Alexa will start to cost from June, unless a redesign is delayed by an internal conflict

Alexa will start to cost from June, unless a redesign is delayed by an internal conflict

“If this fails to get revenue, Alexa is in trouble.”

A dismal picture is created by a comment from an unidentified Amazon employee that appeared in a Business Insider piece on Wednesday. For Amazon to generate cash in ways that its voice assistant has never before, the planned subscription version of Alexa is essential.

Ars’ request for a statement from Amazon regarding the report was denied. However, anyone who has followed voice assistants over the past year or more could have said the opening line of this piece. Since users typically use voice assistants for simple inquiries like checking the weather rather than for transactions, voice assistants have struggled to generate revenue.

Amazon revealed plans to release a generative AI version of Alexa, which it said will eventually demand a subscription, in an effort to increase interest in and usage of the device.

This leads to the question: Would you pay money to utilise Alexa? It will be difficult for Amazon to convince users to use Alexa differently and to suddenly pay a monthly fee in order to support that extraordinary behaviour.

Workers at Amazon appear to recognise this challenge. According to Insider, which quoted an unnamed Amazon employee, “some were questioning the entire premise of charging for Alexa.” People who currently subscribe to an Amazon service, like Amazon Music, for instance, might not be willing to pay extra to use the updated version of Alexa.”

Subscription-based Originally scheduled for release in June, Alexa

The date of Alexa’s generative AI release has not been made public by Amazon. On June 30, however, according to Insider’s report, which cited “internal documents and people familiar with the matter,” Amazon is set to launch its subscription plan. Plans for the “Alexa Plus” product, which Insider claims would be based on “Remarkable Alexa” technology, may, however, be postponed in light of several development challenges.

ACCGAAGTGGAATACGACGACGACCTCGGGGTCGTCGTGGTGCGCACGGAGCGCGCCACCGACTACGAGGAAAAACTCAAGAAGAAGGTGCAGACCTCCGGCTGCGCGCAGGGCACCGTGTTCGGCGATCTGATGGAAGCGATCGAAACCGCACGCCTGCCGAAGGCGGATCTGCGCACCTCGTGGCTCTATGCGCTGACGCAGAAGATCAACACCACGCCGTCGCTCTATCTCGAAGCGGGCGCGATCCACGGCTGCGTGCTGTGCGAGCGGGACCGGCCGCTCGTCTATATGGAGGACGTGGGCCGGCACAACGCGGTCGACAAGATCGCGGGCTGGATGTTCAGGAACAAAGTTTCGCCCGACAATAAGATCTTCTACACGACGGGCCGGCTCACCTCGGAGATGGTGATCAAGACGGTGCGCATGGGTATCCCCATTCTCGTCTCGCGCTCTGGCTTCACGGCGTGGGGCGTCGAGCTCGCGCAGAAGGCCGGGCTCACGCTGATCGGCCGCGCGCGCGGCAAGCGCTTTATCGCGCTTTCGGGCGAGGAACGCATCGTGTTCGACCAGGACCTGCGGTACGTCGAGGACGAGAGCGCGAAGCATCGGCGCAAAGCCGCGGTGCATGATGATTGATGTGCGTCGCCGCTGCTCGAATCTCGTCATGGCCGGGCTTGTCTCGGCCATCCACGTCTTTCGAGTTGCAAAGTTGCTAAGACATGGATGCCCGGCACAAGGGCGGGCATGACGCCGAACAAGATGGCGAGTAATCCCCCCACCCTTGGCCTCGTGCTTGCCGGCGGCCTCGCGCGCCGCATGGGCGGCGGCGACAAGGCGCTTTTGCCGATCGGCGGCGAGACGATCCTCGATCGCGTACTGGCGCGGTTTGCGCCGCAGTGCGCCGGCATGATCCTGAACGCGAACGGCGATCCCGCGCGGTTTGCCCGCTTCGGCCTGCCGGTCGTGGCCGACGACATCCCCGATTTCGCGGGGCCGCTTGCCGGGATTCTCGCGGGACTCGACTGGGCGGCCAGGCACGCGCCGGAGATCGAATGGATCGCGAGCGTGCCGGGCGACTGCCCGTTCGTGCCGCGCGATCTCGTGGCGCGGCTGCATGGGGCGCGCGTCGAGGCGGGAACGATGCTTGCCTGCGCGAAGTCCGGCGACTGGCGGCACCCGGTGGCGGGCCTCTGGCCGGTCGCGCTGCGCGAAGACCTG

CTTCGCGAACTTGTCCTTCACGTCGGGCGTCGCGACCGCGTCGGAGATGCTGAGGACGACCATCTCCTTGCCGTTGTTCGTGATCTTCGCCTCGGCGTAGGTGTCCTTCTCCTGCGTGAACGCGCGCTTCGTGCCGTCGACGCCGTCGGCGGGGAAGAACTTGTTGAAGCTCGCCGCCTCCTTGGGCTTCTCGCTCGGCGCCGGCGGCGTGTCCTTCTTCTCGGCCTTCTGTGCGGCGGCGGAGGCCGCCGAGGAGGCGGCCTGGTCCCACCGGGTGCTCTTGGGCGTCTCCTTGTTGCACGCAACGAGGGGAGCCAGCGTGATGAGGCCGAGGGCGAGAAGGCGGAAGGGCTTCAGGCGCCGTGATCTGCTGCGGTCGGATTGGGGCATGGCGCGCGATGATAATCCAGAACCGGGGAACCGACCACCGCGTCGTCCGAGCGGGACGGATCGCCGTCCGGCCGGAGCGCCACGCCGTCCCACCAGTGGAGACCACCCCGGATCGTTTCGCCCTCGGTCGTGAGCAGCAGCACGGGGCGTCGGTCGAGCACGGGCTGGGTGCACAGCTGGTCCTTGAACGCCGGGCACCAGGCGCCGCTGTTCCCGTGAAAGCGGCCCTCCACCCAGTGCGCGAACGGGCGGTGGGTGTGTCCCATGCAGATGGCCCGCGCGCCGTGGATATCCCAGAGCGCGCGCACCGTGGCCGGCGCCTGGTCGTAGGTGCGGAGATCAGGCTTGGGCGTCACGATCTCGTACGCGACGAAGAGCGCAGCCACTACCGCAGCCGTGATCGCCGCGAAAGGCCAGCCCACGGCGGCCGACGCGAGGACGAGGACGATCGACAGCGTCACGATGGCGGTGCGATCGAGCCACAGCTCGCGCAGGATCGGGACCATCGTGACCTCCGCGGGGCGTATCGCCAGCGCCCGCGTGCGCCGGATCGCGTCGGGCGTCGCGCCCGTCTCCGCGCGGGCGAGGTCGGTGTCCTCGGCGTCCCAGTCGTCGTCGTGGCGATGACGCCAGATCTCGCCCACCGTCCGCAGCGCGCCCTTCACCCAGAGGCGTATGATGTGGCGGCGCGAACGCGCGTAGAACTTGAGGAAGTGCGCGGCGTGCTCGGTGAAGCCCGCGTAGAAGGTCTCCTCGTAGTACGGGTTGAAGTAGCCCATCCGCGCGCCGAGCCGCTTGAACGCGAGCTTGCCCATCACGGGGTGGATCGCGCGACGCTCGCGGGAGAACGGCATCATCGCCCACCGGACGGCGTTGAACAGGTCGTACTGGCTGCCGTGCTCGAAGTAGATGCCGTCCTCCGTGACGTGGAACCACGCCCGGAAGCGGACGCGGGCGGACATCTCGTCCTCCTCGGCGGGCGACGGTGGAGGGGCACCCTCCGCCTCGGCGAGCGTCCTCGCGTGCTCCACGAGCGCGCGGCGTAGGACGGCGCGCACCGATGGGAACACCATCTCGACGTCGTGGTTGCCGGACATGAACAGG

The Remarkable Alexa technology, which 15,000 clients have reportedly been demoing, is reportedly successful at conversational tasks but is “deflecting answers, often giving unnecessarily long or inaccurate responses.”

Then-SVP of devices and services at Amazon, David Limp, showed in September how Alexa could comprehend more complex purchases. For example, Alexa could understand numerous requests for various apps with a single spoken phrase and could operate without the need for the “Hey Alexa” prompt.

The new Alexa still didn’t live up to the quality standards expected for Alexa Plus, according to Insider, who also noted the redesign’s technological challenges and complexity.

“Legacy constraints”

The story claims that individuals who worked on the original Alexa insisted on applying their existing code for the free version of the voice assistant to the premium one, leading to bloated technology and “internal politics.”

But unlike the enormously huge language model of generative AI Alexa, the original Alexa is built on a natural language model with numerous sections accomplishing multiple tasks.

Now, in order to get over the “legacy constraints” of the current Alexa, generative AI Alexa is apparently migrating to a new tech stack, which could cause delays.

An inarguable need for “remarkable”

For Alexa to become a reliable source of income, Amazon needs to take some action. Alexa was predicted by Insider to cost Amazon $10 billion by the end of 2022. The company proceeded to lay off a large number of employees in the months that followed, the most recent of which was in November 2023 and was purportedly directed at the devices and services division as well as some of the AI team, according to an email that Business Insider purportedly seen.

Because of this, Alexa is likely under more pressure from fewer people who are attempting to create a commercial for Alexa. That’s a big order, given that Amazon still hasn’t figured out how to encourage users to use Alexa in ways that generate money.

Beyond the financial issues the voice assistant has always had, the cost of researching and developing generative AI is very high. According to Limp’s statement to Bloomberg in September, “the cost for inference of the model in the cloud is substantial.” At the same time, Anthropic stated that Amazon will acquire a minority stake, and Amazon pledged to invest up to $4 billion in the development of big language models.

Limb also told Bloomberg that Alexa “has to be remarkable” before Amazon could charge for it, but that charging for the voice assistant was “not decades away,” possibly alluding to the moniker “Remarkable Alexa” featured in Insider’s report.

However, if the June goal date is accurate, then maybe six months ahead of schedule is too soon. It is imperative that Amazon’s use of generative AI meets, if not exceeds, expectations. Users will not commit time and responsibilities to Amazon’s generative AI if it means putting up with bugs, errors, and inconveniences on top of subscription costs, since they are already reluctant to utilise Alexa for difficult tasks. Not to mention the privacy issues that Alexa has raised in the past, present, and future.

Nevertheless, since Amazon is catching up, Alexa lacks the luxury of time. While Amazon isn’t out of the game entirely, a hasty and subpar launch might make it irrelevant. The Alexa team also has a challenging task because paid voice assistants are already very difficult to sell.

Topics #AI version #Alexa #Amazon #voice assistants

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